Other major international corporations operating in Bolivia include the British companies British Gas and British Petroleum and France's Total.

I'm sure the foreign companies are all just dancing for joy at this announcement, not to mention that foreign governments that have a vested interest in the affected companies. While nationalizing the gas industry might have won stirred nationalistic emotions in his supporters, President Morales has most definitely cooled relations with several nations, not to mention likely harming foreign investment in the process. The energy companies, who are potentially on the hook for a total loss of equipment and commidity rights, are now coming to terms with the understanding that the Bolivian government can't be trusted to stick to a contract.

Bolivia, meanwhile, is gearing up to take control of several aspects of the supply chain:

Companies have six months to negotiate new contracts with the Bolivian government. During that time, the Bolivian government says it will carry out audits of each company to determine how much it should pay for a stake of at least 51% in each.

Bolivia's state-owned energy company, YPBF, will take control of the production, transport, refinery, and sale of the gas.

And as to the specifics of the royalty increases:

With immediate effect, gas fields producing more than a daily 100 million cubic feet of gas will retain only 18% of the gas they produce, down from 50%. This is reported to apply to two fields, San Alberto and San Antonio.

Companies operating other fields will retain 40%, local media report.

Nice to see that the Bolivians are feeling generous.

Even though the President's decree gave a time period of six months for the foreign companies to negotiate new contracts with the government, troops and domestic engineers are already on the move:

About 100 soldiers peacefully took control of the Palmasola refinery in the south-eastern city of Santa Cruz, reported the news agency Associated press.

The government said soldiers and engineers were sent to 56 locations around the country.

Now that's negotiating in good faith!

Following up on Monday's display of national pride, the Bolivian government today made public intentions to extend government control to several other industries, with the mining and timber industries the main targets.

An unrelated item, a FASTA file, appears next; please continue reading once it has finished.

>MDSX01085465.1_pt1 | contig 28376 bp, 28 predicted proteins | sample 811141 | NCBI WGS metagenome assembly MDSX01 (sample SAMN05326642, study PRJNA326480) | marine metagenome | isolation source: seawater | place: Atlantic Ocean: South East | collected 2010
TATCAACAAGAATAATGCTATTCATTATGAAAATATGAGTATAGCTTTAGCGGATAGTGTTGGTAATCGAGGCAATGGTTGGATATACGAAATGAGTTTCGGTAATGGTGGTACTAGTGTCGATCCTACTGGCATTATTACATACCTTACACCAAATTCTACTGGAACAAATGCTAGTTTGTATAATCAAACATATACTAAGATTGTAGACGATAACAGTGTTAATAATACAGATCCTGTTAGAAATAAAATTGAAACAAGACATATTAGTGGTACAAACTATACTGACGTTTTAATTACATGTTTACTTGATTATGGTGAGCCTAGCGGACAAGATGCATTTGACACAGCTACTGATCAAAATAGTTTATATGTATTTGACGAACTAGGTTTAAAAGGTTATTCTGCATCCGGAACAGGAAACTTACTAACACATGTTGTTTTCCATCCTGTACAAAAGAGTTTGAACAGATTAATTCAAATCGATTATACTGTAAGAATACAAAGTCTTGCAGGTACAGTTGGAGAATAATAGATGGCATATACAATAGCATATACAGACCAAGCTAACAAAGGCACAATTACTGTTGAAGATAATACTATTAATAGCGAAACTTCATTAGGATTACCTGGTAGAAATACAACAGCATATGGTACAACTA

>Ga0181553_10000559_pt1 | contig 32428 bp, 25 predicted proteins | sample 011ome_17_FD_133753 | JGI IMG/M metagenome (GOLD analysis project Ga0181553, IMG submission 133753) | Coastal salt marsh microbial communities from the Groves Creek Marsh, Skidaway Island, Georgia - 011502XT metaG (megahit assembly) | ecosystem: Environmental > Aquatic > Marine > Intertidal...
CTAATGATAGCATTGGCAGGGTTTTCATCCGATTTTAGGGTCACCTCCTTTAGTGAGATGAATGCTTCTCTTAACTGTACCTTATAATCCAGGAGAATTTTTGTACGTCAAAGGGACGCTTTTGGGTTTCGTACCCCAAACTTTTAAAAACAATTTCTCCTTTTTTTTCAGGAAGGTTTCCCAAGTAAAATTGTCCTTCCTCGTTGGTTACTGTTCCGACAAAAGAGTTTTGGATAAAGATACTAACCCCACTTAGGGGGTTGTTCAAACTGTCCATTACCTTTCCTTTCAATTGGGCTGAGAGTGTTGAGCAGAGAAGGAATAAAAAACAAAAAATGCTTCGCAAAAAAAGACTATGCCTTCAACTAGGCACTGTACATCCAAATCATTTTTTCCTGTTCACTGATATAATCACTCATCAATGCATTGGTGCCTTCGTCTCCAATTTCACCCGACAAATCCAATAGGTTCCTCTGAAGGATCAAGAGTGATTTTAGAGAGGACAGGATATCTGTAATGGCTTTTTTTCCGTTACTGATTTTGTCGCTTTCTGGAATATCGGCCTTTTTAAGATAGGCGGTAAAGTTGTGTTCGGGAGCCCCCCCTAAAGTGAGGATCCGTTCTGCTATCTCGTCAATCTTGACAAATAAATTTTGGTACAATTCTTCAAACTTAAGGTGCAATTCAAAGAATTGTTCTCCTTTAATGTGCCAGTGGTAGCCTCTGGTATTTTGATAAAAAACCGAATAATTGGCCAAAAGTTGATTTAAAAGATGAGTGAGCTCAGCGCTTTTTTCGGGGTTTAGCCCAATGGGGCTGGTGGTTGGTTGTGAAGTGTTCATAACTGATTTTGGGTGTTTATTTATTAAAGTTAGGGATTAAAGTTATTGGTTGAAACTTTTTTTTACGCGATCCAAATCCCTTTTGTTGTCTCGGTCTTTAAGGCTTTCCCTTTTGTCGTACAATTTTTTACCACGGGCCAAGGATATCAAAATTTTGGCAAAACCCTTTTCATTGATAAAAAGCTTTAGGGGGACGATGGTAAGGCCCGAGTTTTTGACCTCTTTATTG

On Tuesday, Vice President Alvaro Garcia Linera said mining companies could face higher taxes and royalty payments and that the government will intensify enforcement of existing laws to break up big underdeveloped land holdings, apparently to turn them over to the poor.

While I can understand cracking down on companies that receive land rights and fail to live up to their development requirements, increasing tariffs and royalty payments on raw goods will probably only hurt Bolivia's export income. The combined weight of high taxes and high royalty payments could very well be the breaking point for raw minerals consumers, who could quite conceiveably look elsewhere for raw goods.

The government also will crack down on foreign timber companies violating conservation laws, Garcia said, and would steer companies to export finished wood products rather than raw timber.

Again, I can understand tightening the screws on companies that ignore conservation laws, but attempting to force a change from raw wood goods to finished wood products might not be easy, much less make economic sense. Bolivia's entry in the World Fact Book fails to mention any domestic furniture industry (harvesting of raw goods, preparation of foods and handicrafts are apparently the main industries beyond agriculture), so a substantial investment in equipment, factories and training would be needed. Given Bolivia's current penchant for nationalization, high tariffs and popular anti-capitalistic fervor, how many companies would be willing to take a chance on investing large sums into the Bolivian economy?

President Morales listened to the will of the people, nationalizing one industry and threatening several others, but will his decisions yield tangible results for the common citizen or will the rest of the world eschew the Bolivian economy? I hope Bolivia can live with the consequences of those actions, both good and bad.